I was contacted for a bad check that was writen in 12/2005, for $232. Now they are claiming if I do not pay $466 within 24 hours they will issue an arrest warrant. I am in the state of Texas the supposed investigator called me from Florida.
It sounds to me like sabor rattling. They are trying to intimidate you into paying the monies. Only the government can issue an arrest warrant, and for a $300 check fee, they aren't going to waste their time. It is likely nothing more than a scare tactic.
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This sounds like a civil matter and no warrant will issue in that instance.
This is an illegal collection tactic. Cal an attorney who does work under the FDCPA.
What Are Debt Collectors Allowed to Do to Collect Debts? A: In general, debt collectors are allowed to make civilized contact with you to make arrangements for payment of the debt. If you fail or refuse to pay a valid debt, debt collectors are legally allowed to use legal process to collect the debt, including obtaining a judgment against you, wage garnishment or attachment of your bank accounts, investment accounts or real estate. Debt collectors are also allowed to credit-report a valid debt to the credit reporting agencies, so long as the credit reporting is accurate.
What Are Debt Collectors Not Allowed to Do? There are many things that debt collectors are not allowed to do when collecting debts, even when the debts are valid debts. The following list is only a partial list of the things which debt collectors are not allowed to do when collecting debts:
Debt collectors may not use threats of physical force or violence in collecting debts. They may not threaten criminal prosecution for non-payment of the debt. They may not threaten to tell uninvolved third persons about your debt in an effort to humiliate or embarrass you. They cannot use obscene or profane language when contacting you to collect debts. When a debt collector contacts you, he or she must correctly identify who they are, the purpose of the contact and the fact that it is an effort to collect a debt. Debt collectors cannot lie to you about who they are, who they work for or why they’re calling you. If they are not an attorney, they cannot represent to you that they are an attorney. Similarly, they cannot misrepresent to you that they are police officers, FBI officers, or sheriffs. They cannot cause a phone to ring continuously or repeatedly to harass you, and may not call you too frequently or at odd hours to harass you. Debt collectors generally can only call you between 8 a.m. and 9 p.m., unless you give them permission to call at some other time. With limited exceptions, debt collectors cannot contact your employer concerning the debt. With limited exceptions, debt collectors cannot call your family members about the debt.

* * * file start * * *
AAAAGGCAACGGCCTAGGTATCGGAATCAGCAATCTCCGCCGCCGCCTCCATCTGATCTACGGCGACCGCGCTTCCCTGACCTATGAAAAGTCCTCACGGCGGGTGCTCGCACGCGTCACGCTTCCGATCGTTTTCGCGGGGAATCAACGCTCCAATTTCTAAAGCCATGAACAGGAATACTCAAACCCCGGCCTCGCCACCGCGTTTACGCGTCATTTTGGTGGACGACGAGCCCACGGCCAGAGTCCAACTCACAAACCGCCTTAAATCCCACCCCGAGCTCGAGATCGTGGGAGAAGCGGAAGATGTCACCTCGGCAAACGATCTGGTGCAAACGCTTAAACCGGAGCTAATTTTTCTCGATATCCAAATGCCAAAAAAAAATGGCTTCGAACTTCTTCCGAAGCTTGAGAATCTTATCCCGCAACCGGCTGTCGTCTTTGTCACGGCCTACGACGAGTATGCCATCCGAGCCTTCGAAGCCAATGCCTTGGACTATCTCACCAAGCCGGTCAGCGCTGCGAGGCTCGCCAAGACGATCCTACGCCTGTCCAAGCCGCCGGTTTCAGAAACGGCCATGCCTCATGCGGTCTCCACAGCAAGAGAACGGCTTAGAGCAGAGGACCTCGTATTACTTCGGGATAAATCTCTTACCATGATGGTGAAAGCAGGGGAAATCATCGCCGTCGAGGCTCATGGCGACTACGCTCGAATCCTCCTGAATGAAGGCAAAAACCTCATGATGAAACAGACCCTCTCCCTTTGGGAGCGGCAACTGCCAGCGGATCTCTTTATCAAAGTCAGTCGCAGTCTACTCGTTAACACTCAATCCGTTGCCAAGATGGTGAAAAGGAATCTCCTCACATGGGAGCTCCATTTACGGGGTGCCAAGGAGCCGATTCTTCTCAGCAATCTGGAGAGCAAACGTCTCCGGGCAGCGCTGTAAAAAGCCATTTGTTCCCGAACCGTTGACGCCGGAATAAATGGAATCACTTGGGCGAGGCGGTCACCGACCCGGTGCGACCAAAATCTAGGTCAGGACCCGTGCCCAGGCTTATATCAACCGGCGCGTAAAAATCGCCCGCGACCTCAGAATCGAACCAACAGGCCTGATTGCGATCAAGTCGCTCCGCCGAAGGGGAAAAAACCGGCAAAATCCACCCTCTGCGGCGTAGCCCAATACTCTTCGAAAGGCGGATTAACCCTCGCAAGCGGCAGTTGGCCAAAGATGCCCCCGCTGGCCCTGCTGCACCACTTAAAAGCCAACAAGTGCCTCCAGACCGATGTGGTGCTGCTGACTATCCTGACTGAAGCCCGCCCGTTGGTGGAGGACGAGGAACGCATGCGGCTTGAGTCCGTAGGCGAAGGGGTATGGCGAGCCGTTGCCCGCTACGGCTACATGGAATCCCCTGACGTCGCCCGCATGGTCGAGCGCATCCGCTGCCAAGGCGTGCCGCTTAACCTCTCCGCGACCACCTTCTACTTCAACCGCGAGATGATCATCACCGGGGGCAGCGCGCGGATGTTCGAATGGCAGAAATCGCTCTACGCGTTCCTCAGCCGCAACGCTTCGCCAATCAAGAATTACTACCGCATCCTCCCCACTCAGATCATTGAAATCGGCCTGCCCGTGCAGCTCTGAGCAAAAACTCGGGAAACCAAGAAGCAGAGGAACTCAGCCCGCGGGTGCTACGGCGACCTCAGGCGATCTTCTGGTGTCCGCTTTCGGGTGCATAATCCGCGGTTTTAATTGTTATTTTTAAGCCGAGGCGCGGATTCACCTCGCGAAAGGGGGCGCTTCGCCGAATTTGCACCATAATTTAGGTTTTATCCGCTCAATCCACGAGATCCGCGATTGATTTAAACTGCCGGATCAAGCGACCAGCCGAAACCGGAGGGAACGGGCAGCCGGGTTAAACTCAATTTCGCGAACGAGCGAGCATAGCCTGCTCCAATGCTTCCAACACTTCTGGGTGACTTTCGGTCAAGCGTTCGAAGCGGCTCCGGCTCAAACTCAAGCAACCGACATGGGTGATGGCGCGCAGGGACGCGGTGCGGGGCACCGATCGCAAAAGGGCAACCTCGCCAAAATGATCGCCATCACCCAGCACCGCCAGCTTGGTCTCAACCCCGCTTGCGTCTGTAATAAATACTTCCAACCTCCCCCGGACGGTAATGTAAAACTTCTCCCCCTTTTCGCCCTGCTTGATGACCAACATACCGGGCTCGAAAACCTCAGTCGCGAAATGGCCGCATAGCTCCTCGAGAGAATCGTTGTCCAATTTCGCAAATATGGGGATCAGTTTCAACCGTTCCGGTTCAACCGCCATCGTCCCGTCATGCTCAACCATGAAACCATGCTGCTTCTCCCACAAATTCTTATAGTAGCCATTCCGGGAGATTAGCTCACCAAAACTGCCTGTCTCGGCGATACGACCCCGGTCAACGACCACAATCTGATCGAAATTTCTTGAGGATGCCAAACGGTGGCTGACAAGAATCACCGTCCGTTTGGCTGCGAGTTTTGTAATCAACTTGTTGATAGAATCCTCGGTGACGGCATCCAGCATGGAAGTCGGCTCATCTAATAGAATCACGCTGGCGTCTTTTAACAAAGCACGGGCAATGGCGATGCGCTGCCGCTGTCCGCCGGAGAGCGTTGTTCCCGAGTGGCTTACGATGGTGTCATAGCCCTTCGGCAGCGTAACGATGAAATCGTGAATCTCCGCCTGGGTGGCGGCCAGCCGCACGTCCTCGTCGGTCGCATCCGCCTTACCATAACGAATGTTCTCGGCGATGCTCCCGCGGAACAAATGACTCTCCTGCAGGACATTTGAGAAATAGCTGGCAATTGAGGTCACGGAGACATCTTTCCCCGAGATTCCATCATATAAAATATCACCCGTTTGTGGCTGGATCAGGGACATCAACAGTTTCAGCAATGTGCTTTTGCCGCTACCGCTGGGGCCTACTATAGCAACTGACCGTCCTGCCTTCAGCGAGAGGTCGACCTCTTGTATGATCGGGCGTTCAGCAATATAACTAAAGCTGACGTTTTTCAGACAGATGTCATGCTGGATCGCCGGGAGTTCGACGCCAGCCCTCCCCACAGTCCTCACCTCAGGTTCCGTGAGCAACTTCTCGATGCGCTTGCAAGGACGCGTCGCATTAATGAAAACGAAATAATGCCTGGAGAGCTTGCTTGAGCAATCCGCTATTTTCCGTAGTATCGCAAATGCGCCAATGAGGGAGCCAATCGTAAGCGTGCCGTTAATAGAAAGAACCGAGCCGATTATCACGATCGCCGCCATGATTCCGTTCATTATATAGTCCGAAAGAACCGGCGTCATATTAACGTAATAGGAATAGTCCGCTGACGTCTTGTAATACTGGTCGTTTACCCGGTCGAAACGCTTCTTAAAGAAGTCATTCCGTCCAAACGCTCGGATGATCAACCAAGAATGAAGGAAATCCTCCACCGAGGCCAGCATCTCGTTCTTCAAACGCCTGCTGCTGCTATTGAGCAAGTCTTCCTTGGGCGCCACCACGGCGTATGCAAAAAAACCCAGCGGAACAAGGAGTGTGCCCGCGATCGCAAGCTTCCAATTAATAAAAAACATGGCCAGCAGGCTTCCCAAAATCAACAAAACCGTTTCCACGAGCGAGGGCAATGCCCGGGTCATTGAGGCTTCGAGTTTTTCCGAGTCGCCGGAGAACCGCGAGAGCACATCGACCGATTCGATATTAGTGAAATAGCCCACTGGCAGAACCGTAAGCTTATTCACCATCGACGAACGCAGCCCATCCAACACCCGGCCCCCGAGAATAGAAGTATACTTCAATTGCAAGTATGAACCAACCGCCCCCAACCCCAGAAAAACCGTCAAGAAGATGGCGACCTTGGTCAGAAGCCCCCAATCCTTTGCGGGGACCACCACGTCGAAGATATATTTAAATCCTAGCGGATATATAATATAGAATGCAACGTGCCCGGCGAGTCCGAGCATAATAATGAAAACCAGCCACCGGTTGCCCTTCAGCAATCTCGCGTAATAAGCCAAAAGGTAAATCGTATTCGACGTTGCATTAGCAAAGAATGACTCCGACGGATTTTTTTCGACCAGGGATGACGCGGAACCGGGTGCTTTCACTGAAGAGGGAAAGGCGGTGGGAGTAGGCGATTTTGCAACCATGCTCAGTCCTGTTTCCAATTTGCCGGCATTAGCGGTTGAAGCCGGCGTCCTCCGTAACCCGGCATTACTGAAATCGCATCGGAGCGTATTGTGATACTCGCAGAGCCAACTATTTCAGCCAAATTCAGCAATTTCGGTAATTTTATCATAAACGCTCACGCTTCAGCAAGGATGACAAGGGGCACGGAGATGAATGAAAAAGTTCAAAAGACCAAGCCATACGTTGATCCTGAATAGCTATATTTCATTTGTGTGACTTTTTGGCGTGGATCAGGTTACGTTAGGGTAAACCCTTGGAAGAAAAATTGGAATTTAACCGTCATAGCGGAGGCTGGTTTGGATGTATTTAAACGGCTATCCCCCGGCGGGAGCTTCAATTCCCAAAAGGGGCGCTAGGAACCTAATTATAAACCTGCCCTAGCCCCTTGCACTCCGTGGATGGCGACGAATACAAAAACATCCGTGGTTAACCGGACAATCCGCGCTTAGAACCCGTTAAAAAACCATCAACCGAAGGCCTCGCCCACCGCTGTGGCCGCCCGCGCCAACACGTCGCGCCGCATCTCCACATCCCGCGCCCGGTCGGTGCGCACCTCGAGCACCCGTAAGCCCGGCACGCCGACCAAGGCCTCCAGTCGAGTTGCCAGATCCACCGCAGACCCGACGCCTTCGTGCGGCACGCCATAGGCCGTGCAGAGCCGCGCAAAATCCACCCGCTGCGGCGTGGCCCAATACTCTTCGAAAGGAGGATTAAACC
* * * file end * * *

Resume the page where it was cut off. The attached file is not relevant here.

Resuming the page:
They cannot publish to anyone a “deadbeat’s list” of persons who allegedly have not paid their debts. If you advise a debt collector that you are represented by an attorney and wish to conduct all further discussions only through counsel, the debt collector must cease calling you and must thereafter only contact you through your attorney. If you advise a debt collector to cease communications with you, the debt collector must do so after advising you of any additional debt collection steps that may be taken. If your original contract with the creditor does not provide for attorney’s fees or other penalties, the debt collector cannot add these to the debt. Debt collectors cannot use fraudulent legal forms to collect debts. They cannot solicit post-dated checks and cannot accept checks post-dated by more than five days.
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Disclaimer: This answer does not constitute legal advice. I am admitted in the States of New York, New Jersey and Massachusetts Only and make no attempt to opine on matters of law that are not relevant to those three States. This advice is based on general principles of law that may or may not relate to your specific situation. Facts and laws change and these possible changes will affect the advice provided here. Consult an attorney in your locale before you act on any of this advice.
Disclaimer: This answer does not constitute legal advice. I am admitted in the States of New York, New Jersey and Massachusetts only and make no attempt to opine on matters of law that are not relevant to those three States. This advice is based on general principles of law that may or may not relate to your specific situation. Facts and laws change and these possible changes will affect the advice provided here. Consult an attorney in your locale before you act on any of this advice. You should not rely on this advice alone and nothing in these communications creates an attorney client relationship.